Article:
I explained to Zippy that I'd be happy to help out if something definite was going on, but after the craziness of Wednesday night I was a bit wary about going on a wild goose chase based solely on somebody's unqualified hunch. I said I wanted to go to The Saloon, and Zippy said he'd show me a good place to get a cab.
So we started walking. It became obvious that Zippy was a little slow in the head. We passed the suspected rape victim on our way -- just a teenager sitting on a bench and waiting for a bus, as far as I could tell -- and before long we were crossing the Mississippi on a long, terrifying bridge with a tremendous wind blowing us around.
I was getting a little fed up with Zippy but I DID want a picture of myself on the bridge, so I asked him to immortalize the moment for me. I had that look on my face because Zippy had trouble figuring out my camera, and the wind was getting awfully scary, and my sunburn was starting to hurt.
"I hate this bridge," said Zippy as we continued walking. "I saw a guy fall off it, and another guy in the river who tried to get down the falls and fell out of his boat..."
Back on dry land we finally spotted a cab...a VAN, in fact! The driver was sure that we could fit the bike inside, but he hadn't figured on Zippy's limited spatial abilities. I had a terrible feeling of deja vu: I was frustrating a cab driver by trying to accomodate a difficult person. I pictured myself paying for torn upholstery. I convinced Zippy to drive his bike to The Saloon and meet me there. Sound familiar?
12:30 - The Saloon. Finally at the rendezvous and Paul was nowhere to be seen. The bar was certainly NOT a place where you expect to see a drag queen...it was very much a boy pickup bar. Twisty corridors with multiple smoking areas. Another guy wearing a diaper* in a cage. Boys on the make, everywhere, everywhere. And then me.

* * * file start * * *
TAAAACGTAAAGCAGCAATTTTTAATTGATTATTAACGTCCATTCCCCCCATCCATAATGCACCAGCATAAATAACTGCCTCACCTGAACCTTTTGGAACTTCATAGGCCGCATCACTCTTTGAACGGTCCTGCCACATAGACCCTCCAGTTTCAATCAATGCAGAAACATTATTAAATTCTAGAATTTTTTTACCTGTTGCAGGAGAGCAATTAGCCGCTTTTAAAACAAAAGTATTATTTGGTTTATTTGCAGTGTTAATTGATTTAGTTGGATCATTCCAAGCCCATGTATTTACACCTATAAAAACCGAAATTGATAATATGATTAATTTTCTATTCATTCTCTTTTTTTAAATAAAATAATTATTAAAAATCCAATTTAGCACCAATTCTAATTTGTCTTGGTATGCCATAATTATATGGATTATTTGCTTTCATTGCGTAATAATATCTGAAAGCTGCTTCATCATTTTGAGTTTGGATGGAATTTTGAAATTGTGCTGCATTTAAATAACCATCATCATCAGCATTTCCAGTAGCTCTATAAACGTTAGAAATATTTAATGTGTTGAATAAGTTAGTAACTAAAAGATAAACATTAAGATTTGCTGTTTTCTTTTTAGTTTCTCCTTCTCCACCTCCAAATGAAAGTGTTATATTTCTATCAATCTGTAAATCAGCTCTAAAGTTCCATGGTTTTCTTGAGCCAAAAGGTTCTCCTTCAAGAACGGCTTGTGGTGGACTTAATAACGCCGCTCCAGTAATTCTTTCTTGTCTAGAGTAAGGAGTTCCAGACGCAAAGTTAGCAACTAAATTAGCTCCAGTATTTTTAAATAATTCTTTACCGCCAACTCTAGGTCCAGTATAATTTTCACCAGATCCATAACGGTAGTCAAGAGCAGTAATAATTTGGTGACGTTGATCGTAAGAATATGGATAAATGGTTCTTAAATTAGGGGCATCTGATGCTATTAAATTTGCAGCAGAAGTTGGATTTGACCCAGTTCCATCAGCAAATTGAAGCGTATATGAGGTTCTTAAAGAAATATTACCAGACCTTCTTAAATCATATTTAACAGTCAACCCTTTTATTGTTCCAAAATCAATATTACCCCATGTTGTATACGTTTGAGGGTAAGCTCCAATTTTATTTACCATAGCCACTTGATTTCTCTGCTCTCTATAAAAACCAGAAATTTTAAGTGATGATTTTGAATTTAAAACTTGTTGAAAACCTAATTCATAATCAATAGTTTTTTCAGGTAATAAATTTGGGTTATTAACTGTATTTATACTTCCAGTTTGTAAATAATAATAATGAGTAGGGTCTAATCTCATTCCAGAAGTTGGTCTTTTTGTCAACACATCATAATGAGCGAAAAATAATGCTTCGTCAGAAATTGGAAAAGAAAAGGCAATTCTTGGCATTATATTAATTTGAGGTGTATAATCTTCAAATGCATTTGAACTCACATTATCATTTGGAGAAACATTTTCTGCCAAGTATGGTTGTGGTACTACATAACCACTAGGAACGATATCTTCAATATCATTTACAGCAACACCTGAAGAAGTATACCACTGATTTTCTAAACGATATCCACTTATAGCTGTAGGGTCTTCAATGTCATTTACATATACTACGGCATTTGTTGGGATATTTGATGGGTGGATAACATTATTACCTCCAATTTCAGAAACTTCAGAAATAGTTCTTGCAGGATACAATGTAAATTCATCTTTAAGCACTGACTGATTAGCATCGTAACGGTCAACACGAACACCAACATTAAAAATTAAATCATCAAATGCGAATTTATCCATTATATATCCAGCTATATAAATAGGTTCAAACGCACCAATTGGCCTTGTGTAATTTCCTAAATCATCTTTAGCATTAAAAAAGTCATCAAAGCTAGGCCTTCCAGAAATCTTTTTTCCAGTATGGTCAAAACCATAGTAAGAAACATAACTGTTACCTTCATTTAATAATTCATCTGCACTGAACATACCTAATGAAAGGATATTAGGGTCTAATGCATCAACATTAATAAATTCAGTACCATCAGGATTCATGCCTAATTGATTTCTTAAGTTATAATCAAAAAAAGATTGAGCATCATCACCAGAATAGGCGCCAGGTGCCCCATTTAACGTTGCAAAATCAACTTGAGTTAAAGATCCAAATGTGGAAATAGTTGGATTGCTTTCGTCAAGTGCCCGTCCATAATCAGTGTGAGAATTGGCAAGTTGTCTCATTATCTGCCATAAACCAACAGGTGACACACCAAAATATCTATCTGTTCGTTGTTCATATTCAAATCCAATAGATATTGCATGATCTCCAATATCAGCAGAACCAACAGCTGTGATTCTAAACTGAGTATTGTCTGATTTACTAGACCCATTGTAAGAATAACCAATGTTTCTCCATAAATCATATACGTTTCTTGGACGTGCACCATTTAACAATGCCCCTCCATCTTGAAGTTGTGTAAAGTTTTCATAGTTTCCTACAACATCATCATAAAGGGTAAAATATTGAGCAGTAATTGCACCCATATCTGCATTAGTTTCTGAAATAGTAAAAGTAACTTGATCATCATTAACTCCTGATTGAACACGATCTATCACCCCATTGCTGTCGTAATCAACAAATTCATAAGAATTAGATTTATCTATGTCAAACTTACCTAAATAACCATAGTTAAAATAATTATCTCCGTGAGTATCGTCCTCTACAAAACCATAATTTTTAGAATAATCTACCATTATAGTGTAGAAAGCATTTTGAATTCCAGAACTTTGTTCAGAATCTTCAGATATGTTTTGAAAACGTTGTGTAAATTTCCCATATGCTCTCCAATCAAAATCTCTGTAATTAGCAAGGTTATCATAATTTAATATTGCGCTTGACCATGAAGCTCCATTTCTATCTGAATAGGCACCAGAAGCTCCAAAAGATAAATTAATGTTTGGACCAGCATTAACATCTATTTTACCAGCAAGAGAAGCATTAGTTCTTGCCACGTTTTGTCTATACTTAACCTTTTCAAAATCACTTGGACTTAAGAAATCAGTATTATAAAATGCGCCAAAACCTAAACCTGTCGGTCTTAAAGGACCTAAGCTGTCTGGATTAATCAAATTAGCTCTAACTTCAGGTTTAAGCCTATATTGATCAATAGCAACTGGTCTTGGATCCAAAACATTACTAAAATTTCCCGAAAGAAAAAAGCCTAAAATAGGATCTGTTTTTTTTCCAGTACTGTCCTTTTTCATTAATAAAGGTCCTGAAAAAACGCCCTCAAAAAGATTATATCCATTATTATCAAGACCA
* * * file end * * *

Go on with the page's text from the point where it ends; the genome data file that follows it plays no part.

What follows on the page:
So I found myself a quiet corner and moped a bit. I practiced my "happy face." The Amazing Dancing Bartender cheered me up, and then two sweet guys (whose names I tragically forget!) hung out with me and made fun of my accent. The Amazing Dancing Bartender took this picture, and I look deshevelled because I had just walked across the Mississippi River in a gale-force wind. And I felt an enormous heat in my face.
After some much-needed down-time -- and a tearful reunion with Paul -- I decided to end the night at:
1:30 am - The Brass Rail, which was once again the PERFECT place to be. A fabulous DJ (who you could TALK to, by the way!) and bar-bouncer "Cleo" (that's us on the right), a bunch of people from Copenhagen (one of whom was named Helga), a request for Parliament fulfilled, and a big "Price Is Right" wheel that you could spin if you wanted to but you probably shouldn't.
A sweet, up-and-coming bar dancer offered to walk me home after the bar closed. We walked down Hennepin arm-in-arm, the night beautiful and warm, the people staring at us. My trip was wonderful. It was ALL WORTH IT.
* I'm just kidding about the diapers. These go-go dancers wore white underwear but were so endowed that they LOOKED like they were wearing diapers.